Microsoft recently announced the phasing out of public access to AI-powered facial analysis features in several Azure services.
The decision is part of a broader review of Microsoft’s AI ethics policies. The company’s updated responsible AI standards, first announced in 2019, emphasize accountability in determining who uses its services as well as increased human oversight of where those tools are. used.
New customers will now need to request access to use facial recognition operations in Azure Face API, Computer Vision, and Video Indexer. Meanwhile, existing customers have one year to apply and receive approval for continued access to facial recognition services based on the use cases provided.
Some face detection features such as blur, exposure, glasses, head pose, landmarks, noise, occlusion and face bounding box detection will remain generally available and do not require an application. However, the company will remove Azure Face’s ability to identify attributes such as gender, age, smile, facial hair, hair, and makeup.
Sarah BirdLead Group Product Manager, Azure AI, explains in an Azure blog post that some features will be available in another service:
Although API access to these attributes is no longer available to general-purpose customers, Microsoft recognizes that these features can be useful when used for a variety of controlled accessibility scenarios. Microsoft remains committed to supporting technology for people with disabilities and will continue to use these features in support of this goal by integrating them into applications such as Seeing AI.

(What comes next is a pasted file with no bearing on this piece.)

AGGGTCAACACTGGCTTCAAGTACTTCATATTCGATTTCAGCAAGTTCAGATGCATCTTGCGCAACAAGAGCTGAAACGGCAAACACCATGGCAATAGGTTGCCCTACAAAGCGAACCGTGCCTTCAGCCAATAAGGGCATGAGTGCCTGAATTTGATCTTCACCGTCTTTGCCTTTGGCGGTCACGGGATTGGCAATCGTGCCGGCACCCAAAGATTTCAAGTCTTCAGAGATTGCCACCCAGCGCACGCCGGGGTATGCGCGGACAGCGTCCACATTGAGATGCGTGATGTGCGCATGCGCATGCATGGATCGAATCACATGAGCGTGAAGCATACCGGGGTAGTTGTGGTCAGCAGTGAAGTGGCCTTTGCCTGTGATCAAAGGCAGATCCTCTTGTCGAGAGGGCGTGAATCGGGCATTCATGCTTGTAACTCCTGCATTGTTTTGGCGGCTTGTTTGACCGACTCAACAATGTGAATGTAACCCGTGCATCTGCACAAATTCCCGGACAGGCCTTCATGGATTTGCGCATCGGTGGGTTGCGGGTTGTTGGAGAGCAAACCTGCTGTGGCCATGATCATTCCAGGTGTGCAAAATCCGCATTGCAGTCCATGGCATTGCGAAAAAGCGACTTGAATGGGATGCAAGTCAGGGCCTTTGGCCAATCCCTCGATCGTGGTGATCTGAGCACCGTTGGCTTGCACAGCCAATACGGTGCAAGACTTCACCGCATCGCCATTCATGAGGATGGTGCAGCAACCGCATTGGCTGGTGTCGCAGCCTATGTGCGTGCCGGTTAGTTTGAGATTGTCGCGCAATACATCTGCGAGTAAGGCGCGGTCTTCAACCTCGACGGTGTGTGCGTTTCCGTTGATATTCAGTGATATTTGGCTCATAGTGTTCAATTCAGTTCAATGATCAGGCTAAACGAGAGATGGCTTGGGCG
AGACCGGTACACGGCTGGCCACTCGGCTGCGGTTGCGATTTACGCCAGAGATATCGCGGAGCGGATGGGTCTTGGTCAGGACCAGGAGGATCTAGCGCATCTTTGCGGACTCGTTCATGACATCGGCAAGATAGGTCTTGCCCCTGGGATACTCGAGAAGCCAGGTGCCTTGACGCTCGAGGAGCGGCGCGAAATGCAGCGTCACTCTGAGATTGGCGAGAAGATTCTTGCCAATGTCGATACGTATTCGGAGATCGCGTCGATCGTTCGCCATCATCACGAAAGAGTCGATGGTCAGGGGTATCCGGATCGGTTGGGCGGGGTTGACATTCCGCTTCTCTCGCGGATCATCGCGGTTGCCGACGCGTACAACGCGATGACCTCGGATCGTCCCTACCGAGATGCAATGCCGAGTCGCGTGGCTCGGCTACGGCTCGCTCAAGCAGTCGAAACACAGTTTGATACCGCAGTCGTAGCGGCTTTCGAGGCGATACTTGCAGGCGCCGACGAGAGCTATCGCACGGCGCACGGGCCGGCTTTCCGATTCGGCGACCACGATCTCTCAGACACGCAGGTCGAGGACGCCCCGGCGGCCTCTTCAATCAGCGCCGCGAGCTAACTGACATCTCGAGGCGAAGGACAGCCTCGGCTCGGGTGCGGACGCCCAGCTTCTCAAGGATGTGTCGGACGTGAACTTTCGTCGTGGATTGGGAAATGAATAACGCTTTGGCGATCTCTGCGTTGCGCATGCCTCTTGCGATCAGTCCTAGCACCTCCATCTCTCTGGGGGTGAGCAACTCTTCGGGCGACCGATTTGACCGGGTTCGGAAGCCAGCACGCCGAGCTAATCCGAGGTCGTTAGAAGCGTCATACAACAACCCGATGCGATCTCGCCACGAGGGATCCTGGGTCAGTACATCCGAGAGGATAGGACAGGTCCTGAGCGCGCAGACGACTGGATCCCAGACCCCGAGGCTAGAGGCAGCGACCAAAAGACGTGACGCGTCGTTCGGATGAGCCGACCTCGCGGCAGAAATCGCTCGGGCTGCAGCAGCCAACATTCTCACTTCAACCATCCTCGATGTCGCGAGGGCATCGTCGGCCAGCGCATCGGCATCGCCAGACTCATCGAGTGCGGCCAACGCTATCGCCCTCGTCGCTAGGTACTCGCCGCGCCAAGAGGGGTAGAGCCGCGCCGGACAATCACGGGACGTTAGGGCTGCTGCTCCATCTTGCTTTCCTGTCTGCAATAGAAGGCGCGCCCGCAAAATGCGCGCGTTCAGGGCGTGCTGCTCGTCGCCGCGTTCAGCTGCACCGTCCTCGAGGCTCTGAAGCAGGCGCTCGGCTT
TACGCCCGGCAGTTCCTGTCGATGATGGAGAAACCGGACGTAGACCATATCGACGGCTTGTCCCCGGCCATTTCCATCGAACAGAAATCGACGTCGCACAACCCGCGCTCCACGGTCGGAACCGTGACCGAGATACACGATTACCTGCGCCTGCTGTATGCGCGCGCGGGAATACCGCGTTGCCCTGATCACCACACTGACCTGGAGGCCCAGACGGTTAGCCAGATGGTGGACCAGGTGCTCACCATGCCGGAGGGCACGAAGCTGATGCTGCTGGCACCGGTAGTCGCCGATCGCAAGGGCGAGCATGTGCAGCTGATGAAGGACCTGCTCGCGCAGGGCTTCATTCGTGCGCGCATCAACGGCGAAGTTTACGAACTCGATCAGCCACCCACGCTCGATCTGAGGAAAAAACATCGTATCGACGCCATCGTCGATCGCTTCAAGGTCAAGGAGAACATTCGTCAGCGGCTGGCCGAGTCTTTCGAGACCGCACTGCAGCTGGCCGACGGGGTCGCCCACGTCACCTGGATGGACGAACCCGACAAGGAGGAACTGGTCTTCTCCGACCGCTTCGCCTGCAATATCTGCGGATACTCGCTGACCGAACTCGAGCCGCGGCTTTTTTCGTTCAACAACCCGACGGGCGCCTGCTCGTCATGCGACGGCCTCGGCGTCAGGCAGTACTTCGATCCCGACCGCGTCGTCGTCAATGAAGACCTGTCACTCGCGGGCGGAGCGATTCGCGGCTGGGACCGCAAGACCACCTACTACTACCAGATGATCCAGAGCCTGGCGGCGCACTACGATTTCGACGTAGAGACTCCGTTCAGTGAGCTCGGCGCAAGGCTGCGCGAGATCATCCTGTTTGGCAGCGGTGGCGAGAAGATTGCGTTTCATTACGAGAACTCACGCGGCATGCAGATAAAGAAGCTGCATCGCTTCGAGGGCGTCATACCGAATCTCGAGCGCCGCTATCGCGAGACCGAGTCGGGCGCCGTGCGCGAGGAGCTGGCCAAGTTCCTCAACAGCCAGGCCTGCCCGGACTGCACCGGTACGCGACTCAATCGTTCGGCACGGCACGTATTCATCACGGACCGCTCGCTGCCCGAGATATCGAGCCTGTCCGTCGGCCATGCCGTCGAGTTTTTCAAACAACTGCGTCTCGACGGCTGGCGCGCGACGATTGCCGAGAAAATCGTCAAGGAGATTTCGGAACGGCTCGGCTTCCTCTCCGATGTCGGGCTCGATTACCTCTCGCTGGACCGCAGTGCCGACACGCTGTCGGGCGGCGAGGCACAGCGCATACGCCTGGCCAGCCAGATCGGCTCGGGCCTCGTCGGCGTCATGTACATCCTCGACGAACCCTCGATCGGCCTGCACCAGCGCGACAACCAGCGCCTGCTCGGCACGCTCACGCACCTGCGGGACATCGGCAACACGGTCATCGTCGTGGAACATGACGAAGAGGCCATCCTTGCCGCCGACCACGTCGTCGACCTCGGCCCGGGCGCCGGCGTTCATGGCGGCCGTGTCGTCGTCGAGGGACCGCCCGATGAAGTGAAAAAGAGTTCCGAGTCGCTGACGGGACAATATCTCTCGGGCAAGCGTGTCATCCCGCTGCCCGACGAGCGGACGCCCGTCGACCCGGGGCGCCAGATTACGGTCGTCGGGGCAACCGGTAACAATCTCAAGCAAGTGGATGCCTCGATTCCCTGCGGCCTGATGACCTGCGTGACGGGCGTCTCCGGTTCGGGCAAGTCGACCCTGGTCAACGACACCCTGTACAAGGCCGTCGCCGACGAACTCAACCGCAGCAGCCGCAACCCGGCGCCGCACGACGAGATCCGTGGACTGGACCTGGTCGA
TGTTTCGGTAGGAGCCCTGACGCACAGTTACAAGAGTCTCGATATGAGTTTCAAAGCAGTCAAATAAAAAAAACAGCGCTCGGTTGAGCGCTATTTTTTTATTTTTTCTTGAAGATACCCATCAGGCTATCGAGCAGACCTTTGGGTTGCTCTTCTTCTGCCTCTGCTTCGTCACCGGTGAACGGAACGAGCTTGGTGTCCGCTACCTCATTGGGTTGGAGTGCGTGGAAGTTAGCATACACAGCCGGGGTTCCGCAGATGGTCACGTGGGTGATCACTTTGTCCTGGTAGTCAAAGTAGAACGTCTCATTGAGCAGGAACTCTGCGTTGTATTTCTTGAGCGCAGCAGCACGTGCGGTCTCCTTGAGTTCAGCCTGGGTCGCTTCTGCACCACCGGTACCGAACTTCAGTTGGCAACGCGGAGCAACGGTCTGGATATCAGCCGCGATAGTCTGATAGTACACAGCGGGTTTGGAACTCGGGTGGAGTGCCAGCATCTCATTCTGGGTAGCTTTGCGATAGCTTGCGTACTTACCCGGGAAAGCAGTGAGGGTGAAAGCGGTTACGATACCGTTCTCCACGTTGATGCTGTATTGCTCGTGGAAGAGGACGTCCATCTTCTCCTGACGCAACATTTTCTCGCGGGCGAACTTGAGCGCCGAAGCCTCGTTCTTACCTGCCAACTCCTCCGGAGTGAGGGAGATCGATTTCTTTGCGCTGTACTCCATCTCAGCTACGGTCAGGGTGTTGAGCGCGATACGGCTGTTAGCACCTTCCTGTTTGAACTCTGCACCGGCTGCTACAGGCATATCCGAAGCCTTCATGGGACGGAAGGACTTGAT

Microsoft competitor AWS also has a set of AI-powered facial analysis features with its Rekognition service, which, for example, has been used extensively by the US Internal Revenue Service (IRS) through the ID.me system, but was discontinued due to the accuracy and privacy of the technology. concerns. It’s unclear whether AWS will follow Microsoft in limiting access to facial recognition operations.
Of all the BigTechs, I feel like Microsoft (and probably Apple) just seem to need more responsible and ethical AI. Good to see at least some form of acceptance.
Additionally, Microsoft will also place similar restrictions on its Custom Neural Voice feature, allowing customers to create AI voices from recordings of real people, also known as deepfake audio. Natasha Crampton, Chief AI Officer at Microsoft, wrote in a blog post:
This technology has exciting potential in education, accessibility, and entertainment, yet it’s also easy to imagine how it could be used to impersonate speakers and mislead listeners inappropriately.
Finally, more details on the limitations are available on the documentation page.